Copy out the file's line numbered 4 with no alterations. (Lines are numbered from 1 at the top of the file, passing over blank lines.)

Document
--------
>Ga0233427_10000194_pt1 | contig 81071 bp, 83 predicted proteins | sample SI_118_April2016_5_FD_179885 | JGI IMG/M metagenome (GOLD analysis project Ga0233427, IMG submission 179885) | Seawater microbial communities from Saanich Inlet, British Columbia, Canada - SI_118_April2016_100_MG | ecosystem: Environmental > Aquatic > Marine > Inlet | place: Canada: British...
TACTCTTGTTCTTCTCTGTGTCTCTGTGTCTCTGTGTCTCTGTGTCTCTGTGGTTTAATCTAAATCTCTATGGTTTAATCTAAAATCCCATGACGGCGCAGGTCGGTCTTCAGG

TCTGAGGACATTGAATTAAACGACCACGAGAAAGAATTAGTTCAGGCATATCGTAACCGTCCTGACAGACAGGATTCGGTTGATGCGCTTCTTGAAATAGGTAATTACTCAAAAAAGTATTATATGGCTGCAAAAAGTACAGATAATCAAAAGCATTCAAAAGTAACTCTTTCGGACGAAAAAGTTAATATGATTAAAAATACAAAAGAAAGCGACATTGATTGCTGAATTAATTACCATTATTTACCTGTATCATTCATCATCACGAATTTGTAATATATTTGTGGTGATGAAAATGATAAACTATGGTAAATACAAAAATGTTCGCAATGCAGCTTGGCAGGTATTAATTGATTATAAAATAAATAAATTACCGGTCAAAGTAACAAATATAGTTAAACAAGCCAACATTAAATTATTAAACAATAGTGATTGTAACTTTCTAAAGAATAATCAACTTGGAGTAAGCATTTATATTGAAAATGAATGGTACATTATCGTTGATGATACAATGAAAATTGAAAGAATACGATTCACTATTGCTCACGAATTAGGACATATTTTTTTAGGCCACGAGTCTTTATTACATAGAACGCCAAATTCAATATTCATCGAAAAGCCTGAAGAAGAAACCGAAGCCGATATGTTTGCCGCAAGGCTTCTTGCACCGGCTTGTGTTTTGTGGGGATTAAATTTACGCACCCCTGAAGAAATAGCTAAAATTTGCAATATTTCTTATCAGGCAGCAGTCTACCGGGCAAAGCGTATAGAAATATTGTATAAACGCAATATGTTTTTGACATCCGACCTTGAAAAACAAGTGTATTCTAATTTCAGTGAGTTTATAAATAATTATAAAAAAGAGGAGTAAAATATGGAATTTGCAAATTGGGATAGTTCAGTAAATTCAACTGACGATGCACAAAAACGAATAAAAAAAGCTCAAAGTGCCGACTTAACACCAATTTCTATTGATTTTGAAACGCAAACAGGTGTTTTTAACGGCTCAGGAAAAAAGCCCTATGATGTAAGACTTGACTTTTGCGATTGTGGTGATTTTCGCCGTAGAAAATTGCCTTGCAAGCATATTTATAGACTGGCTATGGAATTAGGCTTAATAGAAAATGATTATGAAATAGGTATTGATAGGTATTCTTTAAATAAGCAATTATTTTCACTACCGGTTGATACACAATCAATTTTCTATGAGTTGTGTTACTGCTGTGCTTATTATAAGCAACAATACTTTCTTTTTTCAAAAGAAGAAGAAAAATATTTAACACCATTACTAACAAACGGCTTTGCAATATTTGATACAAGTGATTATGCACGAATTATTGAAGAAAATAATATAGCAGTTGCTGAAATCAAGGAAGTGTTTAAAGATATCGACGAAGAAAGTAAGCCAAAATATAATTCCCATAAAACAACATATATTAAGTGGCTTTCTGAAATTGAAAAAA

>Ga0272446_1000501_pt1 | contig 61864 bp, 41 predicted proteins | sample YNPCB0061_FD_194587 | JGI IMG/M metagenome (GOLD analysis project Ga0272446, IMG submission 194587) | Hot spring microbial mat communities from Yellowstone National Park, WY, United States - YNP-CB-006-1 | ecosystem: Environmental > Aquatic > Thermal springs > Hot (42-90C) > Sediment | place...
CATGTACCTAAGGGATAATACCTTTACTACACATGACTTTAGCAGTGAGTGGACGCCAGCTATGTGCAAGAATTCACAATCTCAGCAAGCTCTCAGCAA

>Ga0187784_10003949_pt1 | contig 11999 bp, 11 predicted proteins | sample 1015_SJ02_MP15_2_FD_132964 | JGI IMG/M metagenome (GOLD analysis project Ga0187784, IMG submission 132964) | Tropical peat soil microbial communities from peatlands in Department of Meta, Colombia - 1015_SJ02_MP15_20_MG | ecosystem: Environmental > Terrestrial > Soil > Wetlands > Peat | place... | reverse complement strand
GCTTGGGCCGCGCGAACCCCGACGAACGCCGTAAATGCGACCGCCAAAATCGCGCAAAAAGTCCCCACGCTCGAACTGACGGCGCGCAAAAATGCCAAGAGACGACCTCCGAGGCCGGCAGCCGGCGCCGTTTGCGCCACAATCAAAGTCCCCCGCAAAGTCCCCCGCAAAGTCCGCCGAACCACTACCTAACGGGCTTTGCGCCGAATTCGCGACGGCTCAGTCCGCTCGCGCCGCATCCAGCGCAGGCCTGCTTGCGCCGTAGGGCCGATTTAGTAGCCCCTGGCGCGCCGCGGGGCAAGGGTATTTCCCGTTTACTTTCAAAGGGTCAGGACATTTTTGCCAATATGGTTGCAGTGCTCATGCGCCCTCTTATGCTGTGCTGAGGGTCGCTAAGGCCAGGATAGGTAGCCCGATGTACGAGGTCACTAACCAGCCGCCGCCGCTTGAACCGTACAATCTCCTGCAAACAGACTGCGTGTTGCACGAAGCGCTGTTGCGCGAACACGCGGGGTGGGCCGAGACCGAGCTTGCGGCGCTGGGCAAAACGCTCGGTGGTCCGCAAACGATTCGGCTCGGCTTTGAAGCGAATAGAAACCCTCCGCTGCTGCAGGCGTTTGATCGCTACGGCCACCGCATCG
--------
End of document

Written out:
>Ga0272446_1000501_pt1 | contig 61864 bp, 41 predicted proteins | sample YNPCB0061_FD_194587 | JGI IMG/M metagenome (GOLD analysis project Ga0272446, IMG submission 194587) | Hot spring microbial mat communities from Yellowstone National Park, WY, United States - YNP-CB-006-1 | ecosystem: Environmental > Aquatic > Thermal springs > Hot (42-90C) > Sediment | place...